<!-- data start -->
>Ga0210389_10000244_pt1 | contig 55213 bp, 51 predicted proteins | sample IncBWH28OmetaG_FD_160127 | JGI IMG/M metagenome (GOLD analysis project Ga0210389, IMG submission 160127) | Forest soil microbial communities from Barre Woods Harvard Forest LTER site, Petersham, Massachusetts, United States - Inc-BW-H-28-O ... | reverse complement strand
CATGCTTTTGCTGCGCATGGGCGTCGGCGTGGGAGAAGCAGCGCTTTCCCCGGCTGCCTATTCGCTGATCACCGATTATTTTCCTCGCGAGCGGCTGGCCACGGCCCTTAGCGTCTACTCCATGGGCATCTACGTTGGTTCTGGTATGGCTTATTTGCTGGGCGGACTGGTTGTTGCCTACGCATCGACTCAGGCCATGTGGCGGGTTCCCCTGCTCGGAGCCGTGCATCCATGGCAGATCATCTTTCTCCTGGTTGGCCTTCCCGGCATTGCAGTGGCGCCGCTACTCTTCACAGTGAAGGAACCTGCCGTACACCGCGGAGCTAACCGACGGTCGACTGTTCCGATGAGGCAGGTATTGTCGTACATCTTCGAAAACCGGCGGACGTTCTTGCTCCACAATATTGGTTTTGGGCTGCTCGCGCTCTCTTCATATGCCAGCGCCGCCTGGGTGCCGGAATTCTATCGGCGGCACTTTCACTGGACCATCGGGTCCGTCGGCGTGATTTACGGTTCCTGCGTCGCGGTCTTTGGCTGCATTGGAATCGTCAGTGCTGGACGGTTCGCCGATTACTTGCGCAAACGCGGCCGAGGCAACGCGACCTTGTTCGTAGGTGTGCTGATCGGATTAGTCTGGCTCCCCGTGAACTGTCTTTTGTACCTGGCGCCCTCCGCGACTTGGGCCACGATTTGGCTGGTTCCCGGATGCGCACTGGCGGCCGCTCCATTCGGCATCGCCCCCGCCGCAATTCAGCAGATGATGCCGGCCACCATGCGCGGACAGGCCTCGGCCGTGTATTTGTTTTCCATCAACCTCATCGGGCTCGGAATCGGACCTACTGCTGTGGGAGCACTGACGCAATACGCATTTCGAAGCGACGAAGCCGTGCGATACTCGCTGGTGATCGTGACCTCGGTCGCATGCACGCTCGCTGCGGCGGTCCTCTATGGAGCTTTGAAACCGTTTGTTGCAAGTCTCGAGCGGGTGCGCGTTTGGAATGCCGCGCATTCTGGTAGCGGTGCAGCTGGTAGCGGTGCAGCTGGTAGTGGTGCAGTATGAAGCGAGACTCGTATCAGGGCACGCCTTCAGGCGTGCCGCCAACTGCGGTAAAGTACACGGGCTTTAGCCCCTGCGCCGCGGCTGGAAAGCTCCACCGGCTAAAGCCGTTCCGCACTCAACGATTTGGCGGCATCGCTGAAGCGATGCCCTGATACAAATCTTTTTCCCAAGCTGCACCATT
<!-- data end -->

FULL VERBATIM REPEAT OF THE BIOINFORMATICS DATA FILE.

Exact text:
>Ga0210389_10000244_pt1 | contig 55213 bp, 51 predicted proteins | sample IncBWH28OmetaG_FD_160127 | JGI IMG/M metagenome (GOLD analysis project Ga0210389, IMG submission 160127) | Forest soil microbial communities from Barre Woods Harvard Forest LTER site, Petersham, Massachusetts, United States - Inc-BW-H-28-O ... | reverse complement strand
CATGCTTTTGCTGCGCATGGGCGTCGGCGTGGGAGAAGCAGCGCTTTCCCCGGCTGCCTATTCGCTGATCACCGATTATTTTCCTCGCGAGCGGCTGGCCACGGCCCTTAGCGTCTACTCCATGGGCATCTACGTTGGTTCTGGTATGGCTTATTTGCTGGGCGGACTGGTTGTTGCCTACGCATCGACTCAGGCCATGTGGCGGGTTCCCCTGCTCGGAGCCGTGCATCCATGGCAGATCATCTTTCTCCTGGTTGGCCTTCCCGGCATTGCAGTGGCGCCGCTACTCTTCACAGTGAAGGAACCTGCCGTACACCGCGGAGCTAACCGACGGTCGACTGTTCCGATGAGGCAGGTATTGTCGTACATCTTCGAAAACCGGCGGACGTTCTTGCTCCACAATATTGGTTTTGGGCTGCTCGCGCTCTCTTCATATGCCAGCGCCGCCTGGGTGCCGGAATTCTATCGGCGGCACTTTCACTGGACCATCGGGTCCGTCGGCGTGATTTACGGTTCCTGCGTCGCGGTCTTTGGCTGCATTGGAATCGTCAGTGCTGGACGGTTCGCCGATTACTTGCGCAAACGCGGCCGAGGCAACGCGACCTTGTTCGTAGGTGTGCTGATCGGATTAGTCTGGCTCCCCGTGAACTGTCTTTTGTACCTGGCGCCCTCCGCGACTTGGGCCACGATTTGGCTGGTTCCCGGATGCGCACTGGCGGCCGCTCCATTCGGCATCGCCCCCGCCGCAATTCAGCAGATGATGCCGGCCACCATGCGCGGACAGGCCTCGGCCGTGTATTTGTTTTCCATCAACCTCATCGGGCTCGGAATCGGACCTACTGCTGTGGGAGCACTGACGCAATACGCATTTCGAAGCGACGAAGCCGTGCGATACTCGCTGGTGATCGTGACCTCGGTCGCATGCACGCTCGCTGCGGCGGTCCTCTATGGAGCTTTGAAACCGTTTGTTGCAAGTCTCGAGCGGGTGCGCGTTTGGAATGCCGCGCATTCTGGTAGCGGTGCAGCTGGTAGCGGTGCAGCTGGTAGTGGTGCAGTATGAAGCGAGACTCGTATCAGGGCACGCCTTCAGGCGTGCCGCCAACTGCGGTAAAGTACACGGGCTTTAGCCCCTGCGCCGCGGCTGGAAAGCTCCACCGGCTAAAGCCGTTCCGCACTCAACGATTTGGCGGCATCGCTGAAGCGATGCCCTGATACAAATCTTTTTCCCAAGCTGCACCATT